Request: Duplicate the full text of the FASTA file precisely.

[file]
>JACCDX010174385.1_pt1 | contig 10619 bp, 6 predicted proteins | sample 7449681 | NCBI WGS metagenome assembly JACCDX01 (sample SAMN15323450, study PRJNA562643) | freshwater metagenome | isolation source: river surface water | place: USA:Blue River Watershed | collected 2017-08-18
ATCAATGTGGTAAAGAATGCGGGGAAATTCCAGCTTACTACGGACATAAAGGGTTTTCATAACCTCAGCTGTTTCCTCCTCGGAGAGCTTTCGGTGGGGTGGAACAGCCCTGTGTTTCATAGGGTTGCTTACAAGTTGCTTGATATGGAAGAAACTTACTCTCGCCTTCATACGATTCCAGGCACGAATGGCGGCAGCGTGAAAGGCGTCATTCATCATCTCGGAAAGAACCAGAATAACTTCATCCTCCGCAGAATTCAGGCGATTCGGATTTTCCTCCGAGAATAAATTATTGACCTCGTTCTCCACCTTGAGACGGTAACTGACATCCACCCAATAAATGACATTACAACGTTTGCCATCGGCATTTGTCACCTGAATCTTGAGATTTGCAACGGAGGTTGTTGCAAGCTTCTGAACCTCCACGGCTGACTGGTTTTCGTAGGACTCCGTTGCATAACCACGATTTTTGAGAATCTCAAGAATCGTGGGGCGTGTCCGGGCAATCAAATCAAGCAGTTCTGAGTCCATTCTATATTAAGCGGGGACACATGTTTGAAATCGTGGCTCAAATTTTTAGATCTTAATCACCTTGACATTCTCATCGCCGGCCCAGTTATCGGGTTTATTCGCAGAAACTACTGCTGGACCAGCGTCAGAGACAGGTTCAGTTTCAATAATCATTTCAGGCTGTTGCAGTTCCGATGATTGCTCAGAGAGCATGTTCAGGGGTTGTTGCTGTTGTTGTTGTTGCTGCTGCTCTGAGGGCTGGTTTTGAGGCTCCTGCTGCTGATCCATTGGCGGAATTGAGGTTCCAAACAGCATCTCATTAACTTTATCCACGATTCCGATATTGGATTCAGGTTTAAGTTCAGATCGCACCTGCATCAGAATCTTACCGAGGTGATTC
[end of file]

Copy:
>JACCDX010174385.1_pt1 | contig 10619 bp, 6 predicted proteins | sample 7449681 | NCBI WGS metagenome assembly JACCDX01 (sample SAMN15323450, study PRJNA562643) | freshwater metagenome | isolation source: river surface water | place: USA:Blue River Watershed | collected 2017-08-18
ATCAATGTGGTAAAGAATGCGGGGAAATTCCAGCTTACTACGGACATAAAGGGTTTTCATAACCTCAGCTGTTTCCTCCTCGGAGAGCTTTCGGTGGGGTGGAACAGCCCTGTGTTTCATAGGGTTGCTTACAAGTTGCTTGATATGGAAGAAACTTACTCTCGCCTTCATACGATTCCAGGCACGAATGGCGGCAGCGTGAAAGGCGTCATTCATCATCTCGGAAAGAACCAGAATAACTTCATCCTCCGCAGAATTCAGGCGATTCGGATTTTCCTCCGAGAATAAATTATTGACCTCGTTCTCCACCTTGAGACGGTAACTGACATCCACCCAATAAATGACATTACAACGTTTGCCATCGGCATTTGTCACCTGAATCTTGAGATTTGCAACGGAGGTTGTTGCAAGCTTCTGAACCTCCACGGCTGACTGGTTTTCGTAGGACTCCGTTGCATAACCACGATTTTTGAGAATCTCAAGAATCGTGGGGCGTGTCCGGGCAATCAAATCAAGCAGTTCTGAGTCCATTCTATATTAAGCGGGGACACATGTTTGAAATCGTGGCTCAAATTTTTAGATCTTAATCACCTTGACATTCTCATCGCCGGCCCAGTTATCGGGTTTATTCGCAGAAACTACTGCTGGACCAGCGTCAGAGACAGGTTCAGTTTCAATAATCATTTCAGGCTGTTGCAGTTCCGATGATTGCTCAGAGAGCATGTTCAGGGGTTGTTGCTGTTGTTGTTGTTGCTGCTGCTCTGAGGGCTGGTTTTGAGGCTCCTGCTGCTGATCCATTGGCGGAATTGAGGTTCCAAACAGCATCTCATTAACTTTATCCACGATTCCGATATTGGATTCAGGTTTAAGTTCAGATCGCACCTGCATCAGAATCTTACCGAGGTGATTC